Outdated browser

You are using an outdated browser. DNB.nl works best with:

DNB maintains Countercyclical Capital Buffer at 1% – March 2023

News item supervision

Published: 29 March 2023

Gebouw vanaf de zijkant met spiegelende ramen

Just as in December 2022, De Nederlandsche Bank (DNB) is keeping the Countercyclical Capital Buffer (CCyB) unchanged at 1%. Accordingly, banks with loans outstanding in the Netherlands must comply with this requirement by 25 May 2023. We closely monitor the risk picture and stand ready to adjust the buffer requirement if the risk picture and market conditions warrant such adjustment.

Background information

The purpose of the CCyB is to increase banks' resilience as cyclical systemic risks build up, and to release the buffer as soon as such risks materialise. This gives banks additional headroom to absorb losses in bad times, and allows them to continue supporting lending to businesses and consumers. This can limit the immediate impact of a crisis on the real economy. The CCyB applies to domestic exposures and has a mandatory reciprocity of up to 2.5%. Foreign banks with exposures in the Netherlands must also comply with the Dutch 1% CCyB requirement.

CCyB framework DNB

In accordance with our framework for setting the CCyB, we aim for a 2% CCyB in a “standard” risk environment, i.e. a situation where cyclical systemic risks are neither particularly high nor particularly low. In doing so, we seek to better reflect the inherent uncertainty involved in measuring (cyclical) systemic risks. We set the level of the CCyB on the basis of a varied set of indicators (including the credit-to-GDP gap shown in Chart 1) that interpret the phase of the cyclical systemic risks and compare it with a structural trend (Table 1).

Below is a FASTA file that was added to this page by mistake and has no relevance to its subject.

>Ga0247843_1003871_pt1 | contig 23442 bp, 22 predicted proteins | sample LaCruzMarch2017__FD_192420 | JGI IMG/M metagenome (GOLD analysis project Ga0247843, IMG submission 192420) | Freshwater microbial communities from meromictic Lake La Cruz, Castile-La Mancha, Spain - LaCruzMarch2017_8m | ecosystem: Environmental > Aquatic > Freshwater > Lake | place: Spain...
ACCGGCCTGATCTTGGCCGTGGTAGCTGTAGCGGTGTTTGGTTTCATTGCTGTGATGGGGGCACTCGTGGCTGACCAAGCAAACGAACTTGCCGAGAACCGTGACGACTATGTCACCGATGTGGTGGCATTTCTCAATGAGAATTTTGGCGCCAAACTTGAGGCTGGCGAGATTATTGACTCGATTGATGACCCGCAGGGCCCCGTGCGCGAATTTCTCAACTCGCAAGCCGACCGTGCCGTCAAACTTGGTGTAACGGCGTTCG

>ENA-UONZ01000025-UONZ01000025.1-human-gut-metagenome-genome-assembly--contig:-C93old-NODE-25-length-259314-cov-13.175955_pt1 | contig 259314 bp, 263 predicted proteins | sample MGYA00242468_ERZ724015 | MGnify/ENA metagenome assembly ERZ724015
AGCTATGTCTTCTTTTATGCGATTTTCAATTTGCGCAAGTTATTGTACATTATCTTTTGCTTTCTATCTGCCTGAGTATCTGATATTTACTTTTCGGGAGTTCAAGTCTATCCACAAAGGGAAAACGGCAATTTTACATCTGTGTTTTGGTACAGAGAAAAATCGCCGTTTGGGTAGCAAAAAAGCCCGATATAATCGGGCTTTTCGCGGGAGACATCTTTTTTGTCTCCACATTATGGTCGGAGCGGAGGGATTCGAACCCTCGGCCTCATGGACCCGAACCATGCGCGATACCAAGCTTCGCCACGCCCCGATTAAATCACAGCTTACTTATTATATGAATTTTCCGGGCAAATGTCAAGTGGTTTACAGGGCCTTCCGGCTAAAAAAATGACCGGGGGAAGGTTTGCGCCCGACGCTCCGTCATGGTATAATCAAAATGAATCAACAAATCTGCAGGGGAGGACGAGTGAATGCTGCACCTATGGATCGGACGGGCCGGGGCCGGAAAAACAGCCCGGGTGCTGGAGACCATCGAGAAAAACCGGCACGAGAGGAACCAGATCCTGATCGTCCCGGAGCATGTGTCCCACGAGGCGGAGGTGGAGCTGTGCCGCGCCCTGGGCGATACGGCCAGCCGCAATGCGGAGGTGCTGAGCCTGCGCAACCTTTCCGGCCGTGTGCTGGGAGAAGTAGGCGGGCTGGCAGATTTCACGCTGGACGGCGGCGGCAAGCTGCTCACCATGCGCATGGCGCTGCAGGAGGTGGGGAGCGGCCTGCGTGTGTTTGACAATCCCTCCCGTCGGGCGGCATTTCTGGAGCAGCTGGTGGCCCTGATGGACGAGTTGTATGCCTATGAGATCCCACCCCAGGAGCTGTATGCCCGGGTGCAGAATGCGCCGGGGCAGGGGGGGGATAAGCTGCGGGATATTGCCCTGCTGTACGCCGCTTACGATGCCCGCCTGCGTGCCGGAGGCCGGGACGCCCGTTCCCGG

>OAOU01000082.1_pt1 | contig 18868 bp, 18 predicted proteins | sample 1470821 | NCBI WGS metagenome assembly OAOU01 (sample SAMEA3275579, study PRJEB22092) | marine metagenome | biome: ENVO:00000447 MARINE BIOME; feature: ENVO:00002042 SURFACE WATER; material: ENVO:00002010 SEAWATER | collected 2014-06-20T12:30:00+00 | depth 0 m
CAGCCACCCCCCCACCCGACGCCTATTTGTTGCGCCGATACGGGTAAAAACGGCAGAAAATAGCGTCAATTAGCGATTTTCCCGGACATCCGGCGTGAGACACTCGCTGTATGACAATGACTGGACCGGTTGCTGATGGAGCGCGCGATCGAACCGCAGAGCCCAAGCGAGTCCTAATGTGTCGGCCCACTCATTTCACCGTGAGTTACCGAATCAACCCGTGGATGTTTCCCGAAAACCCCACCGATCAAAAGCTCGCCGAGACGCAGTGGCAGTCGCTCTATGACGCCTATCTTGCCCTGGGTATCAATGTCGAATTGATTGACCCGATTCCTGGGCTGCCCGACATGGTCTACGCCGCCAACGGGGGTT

Current risk picture

Since our last decision on the CCyB, the picture painted by the CCyB framework macroeconomic indicators has changed to a limited extent: economic growth remains modest, consumer and business confidence remain low and inflation is still high. In addition, the real estate market continues to be the main source of cyclical vulnerabilities in the Netherlands, with house prices – despite recent signs of cooling – remaining historically high for now. Financial markets have been turbulent in the first quarter of 2023, which could pose cyclical risks. It is worth noting that Dutch banks have increased their resilience in recent years and are in good shape for now.

CCyB Decision

Against this background, we see no reason for the time being to deviate from our earlier decision to activate a 1% CCyB from 25 May 2023. Indeed, the CCyB helps to ensure that the financial system remains resilient in the face of current uncertainties. The accumulation of a 1% CCyB in the Netherlands is a first step towards the 2% CCyB that we want banks to hold in a standard risk environment. We will continue to closely monitor the risk picture and we stand ready to adjust the buffer requirement if the risk picture and market conditions warrant such adjustment. 

Figure 1 - The credit gap for the Netherlands and the corresponding buffer guide*

The credit gap for the Netherlands and the corresponding buffer guide

* Based on data series from 1960Q1 to 2022Q3. The trend was computed based on an HP filter. Source: Statistics Netherlands, DNB

Table 1: Core indicators for the CCyB framework*

Core indicators for the CCyB framework

* An explanation and substantiation of the set of indicators can be found in DNB's CCyB framework (see here). Source: BIS, Statistics Netherlands, DNB, ECB, Refinitiv.

Discover related articles